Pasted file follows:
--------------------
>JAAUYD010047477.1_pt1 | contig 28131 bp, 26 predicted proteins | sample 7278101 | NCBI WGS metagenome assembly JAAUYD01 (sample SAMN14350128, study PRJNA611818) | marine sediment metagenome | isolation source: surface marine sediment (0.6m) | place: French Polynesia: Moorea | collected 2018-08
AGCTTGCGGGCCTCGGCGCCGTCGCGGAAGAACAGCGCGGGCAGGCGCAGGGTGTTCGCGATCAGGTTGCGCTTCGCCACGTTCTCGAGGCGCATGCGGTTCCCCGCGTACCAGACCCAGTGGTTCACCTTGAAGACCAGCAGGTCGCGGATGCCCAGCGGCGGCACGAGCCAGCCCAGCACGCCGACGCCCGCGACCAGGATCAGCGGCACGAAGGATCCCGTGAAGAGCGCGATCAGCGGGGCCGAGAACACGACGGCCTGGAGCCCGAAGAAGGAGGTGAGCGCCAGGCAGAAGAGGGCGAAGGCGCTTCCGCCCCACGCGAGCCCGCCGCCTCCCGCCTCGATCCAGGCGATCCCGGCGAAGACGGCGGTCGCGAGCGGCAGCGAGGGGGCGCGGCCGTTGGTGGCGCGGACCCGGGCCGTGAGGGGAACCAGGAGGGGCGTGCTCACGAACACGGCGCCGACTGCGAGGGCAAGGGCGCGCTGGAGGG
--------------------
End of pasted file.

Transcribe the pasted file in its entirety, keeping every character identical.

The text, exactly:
>JAAUYD010047477.1_pt1 | contig 28131 bp, 26 predicted proteins | sample 7278101 | NCBI WGS metagenome assembly JAAUYD01 (sample SAMN14350128, study PRJNA611818) | marine sediment metagenome | isolation source: surface marine sediment (0.6m) | place: French Polynesia: Moorea | collected 2018-08
AGCTTGCGGGCCTCGGCGCCGTCGCGGAAGAACAGCGCGGGCAGGCGCAGGGTGTTCGCGATCAGGTTGCGCTTCGCCACGTTCTCGAGGCGCATGCGGTTCCCCGCGTACCAGACCCAGTGGTTCACCTTGAAGACCAGCAGGTCGCGGATGCCCAGCGGCGGCACGAGCCAGCCCAGCACGCCGACGCCCGCGACCAGGATCAGCGGCACGAAGGATCCCGTGAAGAGCGCGATCAGCGGGGCCGAGAACACGACGGCCTGGAGCCCGAAGAAGGAGGTGAGCGCCAGGCAGAAGAGGGCGAAGGCGCTTCCGCCCCACGCGAGCCCGCCGCCTCCCGCCTCGATCCAGGCGATCCCGGCGAAGACGGCGGTCGCGAGCGGCAGCGAGGGGGCGCGGCCGTTGGTGGCGCGGACCCGGGCCGTGAGGGGAACCAGGAGGGGCGTGCTCACGAACACGGCGCCGACTGCGAGGGCAAGGGCGCGCTGGAGGG